Indeed, Mandelbaum puts his finger precisely on what Friedman, and those of his obsessive ilk, refuse to acknowledge. Writing in the final stages of the Obama administration, Mandelbaum counsels: “The next administration should tell the truth about the Israeli–Palestinian conflict: namely, that the responsibility for creating and perpetuating it rests with the Palestinian side.”
Of course, Friedman will have none of this hard-nosed realism. For that, heaven forfend, would be to admit error of staggering proportions.
Accordingly, he embarks on a flight of fantasy into the realm of “what if.”
Wistfully, he asks: “What if all two million Palestinians of Gaza marched to the Israeli border fence with an olive branch in one hand and a sign in Hebrew and Arabic in the other, saying, ‘ … We, the Palestinian people of Gaza, want to sign a peace treaty with the Jewish people … ’ ”
Well, perhaps the question Friedman should ask himself is: Why don’t they?
A truthful answer to this would be: “Because it is not in their nature!”
For, if they did, they would not be who they are. Indeed, as I have argued repeatedly in the past, the Gazans are not the hapless victims of their leadership. To the contrary, they are the very crucible in which that leadership was formed and from which it emerged.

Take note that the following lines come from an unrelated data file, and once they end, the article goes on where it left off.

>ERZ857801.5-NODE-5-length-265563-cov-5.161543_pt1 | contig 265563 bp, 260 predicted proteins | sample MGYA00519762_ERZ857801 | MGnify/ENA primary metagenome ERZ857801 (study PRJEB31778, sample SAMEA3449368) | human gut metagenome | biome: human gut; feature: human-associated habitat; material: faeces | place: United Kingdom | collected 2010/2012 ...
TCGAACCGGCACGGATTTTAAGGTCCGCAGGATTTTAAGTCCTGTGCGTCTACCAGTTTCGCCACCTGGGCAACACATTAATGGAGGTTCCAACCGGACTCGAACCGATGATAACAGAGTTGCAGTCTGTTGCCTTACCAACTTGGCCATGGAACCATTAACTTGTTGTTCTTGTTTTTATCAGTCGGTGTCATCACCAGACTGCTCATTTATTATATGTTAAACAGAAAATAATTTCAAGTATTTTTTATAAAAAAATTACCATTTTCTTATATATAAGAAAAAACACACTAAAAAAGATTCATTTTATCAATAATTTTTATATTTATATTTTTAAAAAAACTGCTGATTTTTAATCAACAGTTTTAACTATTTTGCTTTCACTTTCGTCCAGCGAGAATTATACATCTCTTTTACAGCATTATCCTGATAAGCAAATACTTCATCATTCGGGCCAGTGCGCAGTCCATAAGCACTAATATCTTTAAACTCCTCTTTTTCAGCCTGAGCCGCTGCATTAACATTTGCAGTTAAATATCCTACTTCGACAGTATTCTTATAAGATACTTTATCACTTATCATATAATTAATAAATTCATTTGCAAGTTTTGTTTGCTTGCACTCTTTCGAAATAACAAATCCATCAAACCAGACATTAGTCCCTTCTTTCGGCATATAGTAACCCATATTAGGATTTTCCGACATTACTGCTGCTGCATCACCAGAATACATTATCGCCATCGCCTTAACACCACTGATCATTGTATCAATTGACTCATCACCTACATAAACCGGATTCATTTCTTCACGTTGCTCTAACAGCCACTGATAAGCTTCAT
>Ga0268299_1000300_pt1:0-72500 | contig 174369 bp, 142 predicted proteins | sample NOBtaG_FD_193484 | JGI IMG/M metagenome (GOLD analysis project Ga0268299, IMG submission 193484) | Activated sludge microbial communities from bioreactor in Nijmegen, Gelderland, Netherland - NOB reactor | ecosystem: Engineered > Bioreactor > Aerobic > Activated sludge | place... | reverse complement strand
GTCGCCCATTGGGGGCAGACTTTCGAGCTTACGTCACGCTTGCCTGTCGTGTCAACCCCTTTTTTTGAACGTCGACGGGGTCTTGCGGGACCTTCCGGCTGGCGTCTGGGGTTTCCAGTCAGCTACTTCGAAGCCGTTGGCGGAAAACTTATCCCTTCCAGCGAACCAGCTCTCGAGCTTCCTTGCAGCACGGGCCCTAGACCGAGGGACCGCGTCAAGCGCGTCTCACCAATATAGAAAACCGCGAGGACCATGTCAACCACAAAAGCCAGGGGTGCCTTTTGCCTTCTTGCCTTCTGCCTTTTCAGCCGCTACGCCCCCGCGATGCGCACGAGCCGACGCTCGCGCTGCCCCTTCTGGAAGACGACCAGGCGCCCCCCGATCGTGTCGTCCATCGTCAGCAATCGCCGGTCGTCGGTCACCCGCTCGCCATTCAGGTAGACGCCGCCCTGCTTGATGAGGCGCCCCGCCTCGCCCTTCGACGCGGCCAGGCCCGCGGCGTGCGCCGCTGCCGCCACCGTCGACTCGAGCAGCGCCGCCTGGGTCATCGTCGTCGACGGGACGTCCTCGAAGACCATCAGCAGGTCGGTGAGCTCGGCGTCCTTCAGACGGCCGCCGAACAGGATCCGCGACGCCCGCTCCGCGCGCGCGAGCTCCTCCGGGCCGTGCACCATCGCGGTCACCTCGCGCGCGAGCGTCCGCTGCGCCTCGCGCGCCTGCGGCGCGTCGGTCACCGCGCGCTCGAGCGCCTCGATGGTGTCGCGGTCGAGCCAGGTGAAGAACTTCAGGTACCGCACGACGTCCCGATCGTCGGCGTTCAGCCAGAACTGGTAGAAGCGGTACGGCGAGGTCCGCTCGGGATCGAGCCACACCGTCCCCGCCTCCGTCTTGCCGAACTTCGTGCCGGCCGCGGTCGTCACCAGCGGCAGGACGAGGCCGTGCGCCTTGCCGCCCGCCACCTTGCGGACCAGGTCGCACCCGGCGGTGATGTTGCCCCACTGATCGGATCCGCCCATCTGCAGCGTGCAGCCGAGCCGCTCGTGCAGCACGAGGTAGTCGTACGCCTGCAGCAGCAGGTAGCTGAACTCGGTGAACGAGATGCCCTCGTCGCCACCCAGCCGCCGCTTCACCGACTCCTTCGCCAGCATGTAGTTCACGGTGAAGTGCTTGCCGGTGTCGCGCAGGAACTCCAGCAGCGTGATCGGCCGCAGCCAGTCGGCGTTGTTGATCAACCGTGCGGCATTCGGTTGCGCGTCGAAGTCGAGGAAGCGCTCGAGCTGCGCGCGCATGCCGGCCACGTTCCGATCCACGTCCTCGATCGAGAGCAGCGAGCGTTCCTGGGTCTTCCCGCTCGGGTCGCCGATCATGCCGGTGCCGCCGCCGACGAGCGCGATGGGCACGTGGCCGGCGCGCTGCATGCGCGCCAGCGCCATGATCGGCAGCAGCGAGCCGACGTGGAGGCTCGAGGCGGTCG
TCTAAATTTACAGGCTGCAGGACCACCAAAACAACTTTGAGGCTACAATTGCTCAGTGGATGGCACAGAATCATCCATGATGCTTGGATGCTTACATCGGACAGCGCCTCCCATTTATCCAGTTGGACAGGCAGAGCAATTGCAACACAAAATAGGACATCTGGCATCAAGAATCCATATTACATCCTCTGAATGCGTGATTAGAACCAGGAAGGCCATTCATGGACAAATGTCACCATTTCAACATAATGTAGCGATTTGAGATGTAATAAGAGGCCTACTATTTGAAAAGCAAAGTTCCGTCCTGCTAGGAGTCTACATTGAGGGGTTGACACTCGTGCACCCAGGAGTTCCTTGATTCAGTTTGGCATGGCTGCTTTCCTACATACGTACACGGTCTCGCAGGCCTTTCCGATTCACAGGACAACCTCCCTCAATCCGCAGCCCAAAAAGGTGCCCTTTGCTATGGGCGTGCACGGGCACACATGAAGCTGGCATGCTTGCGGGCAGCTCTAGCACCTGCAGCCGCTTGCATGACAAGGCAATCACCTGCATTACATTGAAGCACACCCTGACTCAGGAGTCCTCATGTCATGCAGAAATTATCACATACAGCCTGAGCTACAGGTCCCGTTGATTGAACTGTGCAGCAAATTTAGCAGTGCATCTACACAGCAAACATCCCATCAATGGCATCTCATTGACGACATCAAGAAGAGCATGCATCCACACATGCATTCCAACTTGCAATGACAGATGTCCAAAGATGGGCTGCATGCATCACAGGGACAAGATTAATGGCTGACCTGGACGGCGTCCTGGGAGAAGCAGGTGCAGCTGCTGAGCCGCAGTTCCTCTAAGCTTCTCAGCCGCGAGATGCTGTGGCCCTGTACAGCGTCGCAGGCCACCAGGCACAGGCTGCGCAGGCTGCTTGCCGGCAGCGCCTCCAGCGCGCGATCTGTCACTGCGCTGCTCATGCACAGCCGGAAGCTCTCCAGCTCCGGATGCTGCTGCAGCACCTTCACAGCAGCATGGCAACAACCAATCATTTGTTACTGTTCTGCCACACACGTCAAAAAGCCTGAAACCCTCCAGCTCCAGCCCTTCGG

After all, it was the general public that elected Hamas into power, over a decade ago, in an election generally considered free and fair—and with the outcome by and large reflecting prevailing electoral sentiment. Even today, there does not seem to be a major anti-Hamas metamorphosis in the overall attitude of the Gazan public.
Scant regret over Hamas?
Quite the opposite.
According to the findings of a very recent poll, conducted just as the unrest on the Gaza border began to flare up, by the leading Palestinian polling institute (in conjunction with the Konrad-Adenauer-Stiftung), in a presidential election, a Hamas candidate would trounce Fatah’s incumbent Mahmoud Abbas by almost 2-1. Even in legislative elections, it seems that Hamas would hold its own against the rival Fatah faction.
Underscoring just how detached Friedman’s prescription is from reality is another finding in the poll: Almost 70 percent of Gazans support a return to an armed intifada. Moreover, Gazans chose “Armed Resistance” by about 2-1 over “Negotiations” and “Popular Non-Violent Resistance” as the preferred course of action against Israel.
Indeed, Friedman’s idea of Palestinian Arabs, extending an olive branch with one hand, and placards proclaiming peaceful intent with the other, is not entirely new. He proposed the identical formula back in a 2011 anti-Bibi screed shortly after the fall of Hosni Mubarak in Egypt and in which virtually all his analyses/prognoses proved to be embarrassingly mistaken.